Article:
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New Lebanon PM Salam faces huge political challenges

Deal on new electoral law is immediate task

  • Newly elected Lebanese Prime Minister Tammam Salam (L) walks with Lebanon's President Michel Sulaiman at tImage Credit: REUTERS
  • Lebanese former minister Tammam Salam gestures to his supporters in front of his house while going to the presImage Credit: REUTERS
  • Lebanese former prime minister Fouad Siniora (C), accompanied with members of the Future Movement bloc, walks Image Credit: REUTERS
Gulf News

Beirut: Even without the support of Hezbollah and the Free Patriotic Movement (FPM), Tammam Salam enjoyed a parliamentary majority that propelled him to the prime ministership of Lebanon, simply because he received the backing of March 14 deputies backed by Druze leader Walid Junblatt for a total of over 69 votes (out of 128).

Against the irresistible tide that highlighted a clear restructuring of the domestic scene after Prime Minister Najib Miqati’s government resigned, Hezbollah and the FPM jumped on the Salam bandwagon, aware that withholding confidence further enlarged the gap that separated them from the majority of the Lebanese. As Gulf News went to press, 124 backed Salam, an unprecedented event in Lebanese political annals.

Notwithstanding the new reality, however, it was fair to ask whether March 8 factions were ready to facilitate Salam’s task to form a caretaker cabinet to oversee parliamentary elections or insist on a national unity government with a longer shelf life.

There were many reasons why Miqati resigned, including FPM manoeuvrings around the so-called “Orthodox Proposal Law,” as well as the pay raise issue for the public sector that the government reluctantly sponsored. Still, nothing was more frustrating than the Bashar Al Assad regime crisis in Syria, as both General Michel Aoun and Hezbollah’s Hassan Nasrallah, pillars of the Miqati Cabinet and who were now more isolated then ever, openly sided with Damascus. Inasmuch as their endorsements led to an acute spillover of the Syrian civil war into parts of Lebanon, the out-going premier was further weakened when he could not handle the impact that the presence of a million Syrian refugees, along with the nefarious consequences of organized smuggling, had on the country.

Tammam Salam was aware of this imminent test that now required an astute winnowing.

Still, Lebanese elites were preoccupied with the upcoming elections, whose legal mechanisms were deadlocked. The new prime minister was aware of this challenge too and told the daily Al Safir: “Reaching an agreement over a new parliamentary electoral law and staging the elections will be my first objectives as prime minister,” hoping that the next cabinet would “work on asserting civil peace and national reconciliation that will pave the way for holding the polls” on time.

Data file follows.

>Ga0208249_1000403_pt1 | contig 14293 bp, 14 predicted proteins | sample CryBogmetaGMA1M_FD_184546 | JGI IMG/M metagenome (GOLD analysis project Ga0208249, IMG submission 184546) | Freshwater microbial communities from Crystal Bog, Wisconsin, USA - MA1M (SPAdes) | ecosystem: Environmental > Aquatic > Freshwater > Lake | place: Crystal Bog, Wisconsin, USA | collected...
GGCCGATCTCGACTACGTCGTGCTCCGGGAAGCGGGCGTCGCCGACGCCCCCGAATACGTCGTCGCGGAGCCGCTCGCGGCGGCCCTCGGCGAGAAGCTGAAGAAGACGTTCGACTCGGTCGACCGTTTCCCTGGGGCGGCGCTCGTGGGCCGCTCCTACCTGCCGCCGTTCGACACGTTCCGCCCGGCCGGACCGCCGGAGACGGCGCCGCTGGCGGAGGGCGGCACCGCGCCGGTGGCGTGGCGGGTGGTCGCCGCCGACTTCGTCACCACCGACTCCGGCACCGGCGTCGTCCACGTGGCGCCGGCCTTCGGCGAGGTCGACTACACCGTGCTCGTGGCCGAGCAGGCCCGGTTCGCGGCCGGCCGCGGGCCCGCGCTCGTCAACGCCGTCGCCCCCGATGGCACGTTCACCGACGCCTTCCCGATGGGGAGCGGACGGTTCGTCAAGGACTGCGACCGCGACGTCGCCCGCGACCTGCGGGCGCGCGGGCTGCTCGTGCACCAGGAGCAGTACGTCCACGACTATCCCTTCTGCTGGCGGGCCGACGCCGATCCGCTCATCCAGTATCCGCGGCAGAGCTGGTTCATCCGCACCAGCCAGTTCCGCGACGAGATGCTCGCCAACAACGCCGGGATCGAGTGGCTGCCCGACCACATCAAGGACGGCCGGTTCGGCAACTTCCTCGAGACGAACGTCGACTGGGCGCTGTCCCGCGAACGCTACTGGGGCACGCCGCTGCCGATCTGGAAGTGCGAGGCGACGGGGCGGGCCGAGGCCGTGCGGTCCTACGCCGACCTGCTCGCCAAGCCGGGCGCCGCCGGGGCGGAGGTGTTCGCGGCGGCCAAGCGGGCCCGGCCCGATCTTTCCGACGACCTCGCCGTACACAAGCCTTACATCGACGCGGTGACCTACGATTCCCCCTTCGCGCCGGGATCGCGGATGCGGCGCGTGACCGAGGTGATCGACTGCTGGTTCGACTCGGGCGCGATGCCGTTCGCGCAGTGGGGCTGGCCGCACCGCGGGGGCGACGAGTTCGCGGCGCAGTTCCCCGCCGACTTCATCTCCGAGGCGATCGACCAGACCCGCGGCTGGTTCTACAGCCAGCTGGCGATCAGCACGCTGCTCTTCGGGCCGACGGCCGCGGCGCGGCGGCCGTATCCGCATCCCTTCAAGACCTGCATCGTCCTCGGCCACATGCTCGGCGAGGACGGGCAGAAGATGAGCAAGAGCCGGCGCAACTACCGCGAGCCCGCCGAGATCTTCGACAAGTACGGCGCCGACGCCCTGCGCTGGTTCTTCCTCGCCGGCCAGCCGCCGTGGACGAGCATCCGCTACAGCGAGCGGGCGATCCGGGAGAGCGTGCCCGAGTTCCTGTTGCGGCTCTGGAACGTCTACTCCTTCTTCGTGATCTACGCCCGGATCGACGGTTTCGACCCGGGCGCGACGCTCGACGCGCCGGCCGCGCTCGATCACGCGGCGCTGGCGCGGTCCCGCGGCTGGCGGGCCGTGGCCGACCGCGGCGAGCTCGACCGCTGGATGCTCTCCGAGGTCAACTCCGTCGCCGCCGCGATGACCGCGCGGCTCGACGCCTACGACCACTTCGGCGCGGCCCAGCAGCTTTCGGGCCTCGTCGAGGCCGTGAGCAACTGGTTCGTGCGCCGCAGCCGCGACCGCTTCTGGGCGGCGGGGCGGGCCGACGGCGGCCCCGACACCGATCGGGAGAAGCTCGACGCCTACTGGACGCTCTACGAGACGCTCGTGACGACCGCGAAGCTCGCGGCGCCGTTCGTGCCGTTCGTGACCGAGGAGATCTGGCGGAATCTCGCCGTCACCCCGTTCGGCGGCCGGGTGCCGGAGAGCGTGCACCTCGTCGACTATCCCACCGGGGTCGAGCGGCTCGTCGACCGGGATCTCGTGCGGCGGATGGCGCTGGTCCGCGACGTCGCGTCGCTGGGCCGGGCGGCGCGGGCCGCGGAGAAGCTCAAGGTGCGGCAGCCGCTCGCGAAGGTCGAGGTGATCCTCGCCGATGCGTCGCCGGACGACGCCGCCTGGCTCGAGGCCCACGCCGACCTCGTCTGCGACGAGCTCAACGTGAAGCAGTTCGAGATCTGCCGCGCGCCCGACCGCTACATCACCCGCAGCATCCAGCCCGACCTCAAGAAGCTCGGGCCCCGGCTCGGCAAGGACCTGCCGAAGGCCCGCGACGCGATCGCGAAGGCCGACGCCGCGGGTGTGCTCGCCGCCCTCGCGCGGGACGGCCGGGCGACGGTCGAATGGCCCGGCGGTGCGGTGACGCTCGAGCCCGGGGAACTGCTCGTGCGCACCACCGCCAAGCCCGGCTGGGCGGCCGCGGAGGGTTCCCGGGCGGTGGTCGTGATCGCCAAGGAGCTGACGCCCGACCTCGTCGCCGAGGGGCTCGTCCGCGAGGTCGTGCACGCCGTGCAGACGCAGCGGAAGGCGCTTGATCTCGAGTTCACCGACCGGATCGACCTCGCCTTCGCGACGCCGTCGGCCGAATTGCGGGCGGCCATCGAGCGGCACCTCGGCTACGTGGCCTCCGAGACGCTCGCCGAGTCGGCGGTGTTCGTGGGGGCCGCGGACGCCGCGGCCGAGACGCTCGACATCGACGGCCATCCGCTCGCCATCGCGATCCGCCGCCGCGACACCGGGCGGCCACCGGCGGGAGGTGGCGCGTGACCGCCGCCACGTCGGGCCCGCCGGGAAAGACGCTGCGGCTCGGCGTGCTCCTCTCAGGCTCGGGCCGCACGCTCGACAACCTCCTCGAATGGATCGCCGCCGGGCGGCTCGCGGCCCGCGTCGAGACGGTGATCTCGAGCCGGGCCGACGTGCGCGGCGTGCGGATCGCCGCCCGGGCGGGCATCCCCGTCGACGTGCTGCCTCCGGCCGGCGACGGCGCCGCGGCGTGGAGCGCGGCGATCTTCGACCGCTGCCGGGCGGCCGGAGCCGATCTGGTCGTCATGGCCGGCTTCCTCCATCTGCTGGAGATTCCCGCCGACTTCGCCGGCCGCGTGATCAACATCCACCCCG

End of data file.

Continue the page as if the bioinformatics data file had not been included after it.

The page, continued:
It was important to note that the designee narrowed the scope of his government to overseeing parliamentary elections even if no consensus emerged on the law under which such elections might be held. With the so-called “Orthodox Proposal Law” now shelved and lacking an accord over a hybrid alternative, only the current 1960 (as amended in 2009) Law was valid, even if all parties universally rejected it. In the absence of an alternative, only the president of the republic and his minister of the interior, as legally required to do so, called for elections to be held on that basis. In addition to this dilemma, there was also a divergence of opinion over the ministerial statement that now accompanies every government’s inauguration, ostensibly to act as a blueprint to guide officers. A source of deep popular confusion, past statements emphasised Hezbollah’s tryptic “people, army, resistance,” while most March 14 tenors advocated an amended version: “people, army and State.” The erudite Salam insisted that he supported “the resistance against Israel as long as it directs its weapons towards the enemy.” He refused to see “these arms turned towards the internal scene,” and highlighted the importance of the Ba’abda Declaration, which was approved during the last national dialogue session on June 11, 2012 that called for keeping Lebanon away from the Syrian civil war.

The burden on the talented Salam will now be to navigate through these shark-infested waters, with two important tasks ahead: agree on a new electoral law (or go with the 2009 regulations) and hold parliamentary elections more or less on time. Of course, this iseasier said than done, though eminently possible if Hezbollah leaders consent.

For in a rare moment of national glee, observers were genuinely impressed as they watched politicians trek to the presidential palace, to formally nominate Salam for the premiership. It is now up to the affable and gifted Salam to grapple with the inevitable political brawling that all politicians engage in to advance narrow interests. Under Salam’s leadership, officials will be tested on their sense of patriotism and perhaps they will learn how to serve Lebanese citizens.